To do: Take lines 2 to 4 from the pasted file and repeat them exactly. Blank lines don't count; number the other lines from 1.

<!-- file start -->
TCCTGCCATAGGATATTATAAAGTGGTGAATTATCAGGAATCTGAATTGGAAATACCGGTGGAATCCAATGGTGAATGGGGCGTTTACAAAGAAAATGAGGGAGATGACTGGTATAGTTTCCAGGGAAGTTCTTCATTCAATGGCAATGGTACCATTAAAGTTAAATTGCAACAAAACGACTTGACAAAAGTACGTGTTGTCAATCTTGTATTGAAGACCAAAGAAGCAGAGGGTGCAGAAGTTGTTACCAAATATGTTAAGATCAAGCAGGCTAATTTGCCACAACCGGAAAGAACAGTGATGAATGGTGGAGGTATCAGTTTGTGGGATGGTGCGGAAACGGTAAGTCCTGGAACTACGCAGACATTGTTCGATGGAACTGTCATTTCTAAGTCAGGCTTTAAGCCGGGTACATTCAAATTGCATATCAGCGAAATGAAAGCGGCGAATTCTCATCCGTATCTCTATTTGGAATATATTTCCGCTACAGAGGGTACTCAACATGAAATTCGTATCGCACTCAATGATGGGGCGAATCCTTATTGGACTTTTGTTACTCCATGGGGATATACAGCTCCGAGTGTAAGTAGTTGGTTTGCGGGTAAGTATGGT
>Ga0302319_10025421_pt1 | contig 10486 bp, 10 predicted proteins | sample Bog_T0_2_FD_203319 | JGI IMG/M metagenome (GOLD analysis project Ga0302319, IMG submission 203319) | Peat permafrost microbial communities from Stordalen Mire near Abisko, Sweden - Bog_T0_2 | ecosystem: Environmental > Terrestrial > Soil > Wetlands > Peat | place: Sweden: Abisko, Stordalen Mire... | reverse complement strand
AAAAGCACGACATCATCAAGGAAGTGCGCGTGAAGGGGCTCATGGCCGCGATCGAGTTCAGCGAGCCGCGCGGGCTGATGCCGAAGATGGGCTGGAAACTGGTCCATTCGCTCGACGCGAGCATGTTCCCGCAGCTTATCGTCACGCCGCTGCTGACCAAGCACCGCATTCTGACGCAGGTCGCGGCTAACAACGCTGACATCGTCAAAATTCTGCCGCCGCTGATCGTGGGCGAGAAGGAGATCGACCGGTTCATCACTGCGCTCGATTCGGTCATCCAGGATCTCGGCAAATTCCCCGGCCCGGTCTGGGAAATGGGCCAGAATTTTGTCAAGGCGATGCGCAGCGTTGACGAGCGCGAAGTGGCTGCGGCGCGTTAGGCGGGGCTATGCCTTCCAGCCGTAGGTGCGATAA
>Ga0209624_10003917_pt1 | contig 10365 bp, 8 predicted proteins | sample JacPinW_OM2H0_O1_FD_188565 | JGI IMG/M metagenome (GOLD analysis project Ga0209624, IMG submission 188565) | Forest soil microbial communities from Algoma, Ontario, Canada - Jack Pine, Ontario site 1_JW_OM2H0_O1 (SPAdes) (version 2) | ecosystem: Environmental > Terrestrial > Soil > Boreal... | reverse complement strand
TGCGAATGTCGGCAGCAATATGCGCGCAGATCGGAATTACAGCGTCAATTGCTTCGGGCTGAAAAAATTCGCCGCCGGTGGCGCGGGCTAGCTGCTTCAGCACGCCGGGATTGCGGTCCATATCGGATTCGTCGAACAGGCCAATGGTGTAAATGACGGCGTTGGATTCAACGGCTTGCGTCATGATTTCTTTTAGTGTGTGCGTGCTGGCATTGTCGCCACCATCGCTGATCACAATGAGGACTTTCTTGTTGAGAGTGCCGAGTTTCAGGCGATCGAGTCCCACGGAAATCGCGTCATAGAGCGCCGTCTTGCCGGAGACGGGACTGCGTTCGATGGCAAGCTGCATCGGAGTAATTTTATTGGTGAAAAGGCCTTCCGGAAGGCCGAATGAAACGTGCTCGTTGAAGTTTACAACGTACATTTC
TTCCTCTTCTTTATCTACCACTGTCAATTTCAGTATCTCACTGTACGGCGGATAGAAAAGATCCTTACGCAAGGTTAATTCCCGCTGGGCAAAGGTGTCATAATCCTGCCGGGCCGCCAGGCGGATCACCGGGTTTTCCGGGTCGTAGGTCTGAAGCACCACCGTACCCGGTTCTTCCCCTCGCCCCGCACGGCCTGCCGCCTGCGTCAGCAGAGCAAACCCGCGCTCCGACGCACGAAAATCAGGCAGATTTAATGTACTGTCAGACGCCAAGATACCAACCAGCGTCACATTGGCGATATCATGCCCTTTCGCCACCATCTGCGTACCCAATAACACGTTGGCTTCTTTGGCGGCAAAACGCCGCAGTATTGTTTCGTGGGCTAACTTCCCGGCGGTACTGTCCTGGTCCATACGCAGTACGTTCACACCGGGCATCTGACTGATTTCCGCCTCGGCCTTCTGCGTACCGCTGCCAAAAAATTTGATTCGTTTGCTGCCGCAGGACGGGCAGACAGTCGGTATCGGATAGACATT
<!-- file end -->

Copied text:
>Ga0302319_10025421_pt1 | contig 10486 bp, 10 predicted proteins | sample Bog_T0_2_FD_203319 | JGI IMG/M metagenome (GOLD analysis project Ga0302319, IMG submission 203319) | Peat permafrost microbial communities from Stordalen Mire near Abisko, Sweden - Bog_T0_2 | ecosystem: Environmental > Terrestrial > Soil > Wetlands > Peat | place: Sweden: Abisko, Stordalen Mire... | reverse complement strand
AAAAGCACGACATCATCAAGGAAGTGCGCGTGAAGGGGCTCATGGCCGCGATCGAGTTCAGCGAGCCGCGCGGGCTGATGCCGAAGATGGGCTGGAAACTGGTCCATTCGCTCGACGCGAGCATGTTCCCGCAGCTTATCGTCACGCCGCTGCTGACCAAGCACCGCATTCTGACGCAGGTCGCGGCTAACAACGCTGACATCGTCAAAATTCTGCCGCCGCTGATCGTGGGCGAGAAGGAGATCGACCGGTTCATCACTGCGCTCGATTCGGTCATCCAGGATCTCGGCAAATTCCCCGGCCCGGTCTGGGAAATGGGCCAGAATTTTGTCAAGGCGATGCGCAGCGTTGACGAGCGCGAAGTGGCTGCGGCGCGTTAGGCGGGGCTATGCCTTCCAGCCGTAGGTGCGATAA
>Ga0209624_10003917_pt1 | contig 10365 bp, 8 predicted proteins | sample JacPinW_OM2H0_O1_FD_188565 | JGI IMG/M metagenome (GOLD analysis project Ga0209624, IMG submission 188565) | Forest soil microbial communities from Algoma, Ontario, Canada - Jack Pine, Ontario site 1_JW_OM2H0_O1 (SPAdes) (version 2) | ecosystem: Environmental > Terrestrial > Soil > Boreal... | reverse complement strand